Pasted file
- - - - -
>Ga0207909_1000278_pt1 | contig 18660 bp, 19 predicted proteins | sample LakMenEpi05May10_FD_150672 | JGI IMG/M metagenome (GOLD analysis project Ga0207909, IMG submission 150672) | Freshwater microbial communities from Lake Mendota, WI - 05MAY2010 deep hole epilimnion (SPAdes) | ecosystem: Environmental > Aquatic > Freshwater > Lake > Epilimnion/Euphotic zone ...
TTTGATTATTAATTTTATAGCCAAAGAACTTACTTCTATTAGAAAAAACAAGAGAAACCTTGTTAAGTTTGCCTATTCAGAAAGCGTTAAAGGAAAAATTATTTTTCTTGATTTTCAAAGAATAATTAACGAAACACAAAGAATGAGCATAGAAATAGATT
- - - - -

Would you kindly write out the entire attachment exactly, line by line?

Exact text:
>Ga0207909_1000278_pt1 | contig 18660 bp, 19 predicted proteins | sample LakMenEpi05May10_FD_150672 | JGI IMG/M metagenome (GOLD analysis project Ga0207909, IMG submission 150672) | Freshwater microbial communities from Lake Mendota, WI - 05MAY2010 deep hole epilimnion (SPAdes) | ecosystem: Environmental > Aquatic > Freshwater > Lake > Epilimnion/Euphotic zone ...
TTTGATTATTAATTTTATAGCCAAAGAACTTACTTCTATTAGAAAAAACAAGAGAAACCTTGTTAAGTTTGCCTATTCAGAAAGCGTTAAAGGAAAAATTATTTTTCTTGATTTTCAAAGAATAATTAACGAAACACAAAGAATGAGCATAGAAATAGATT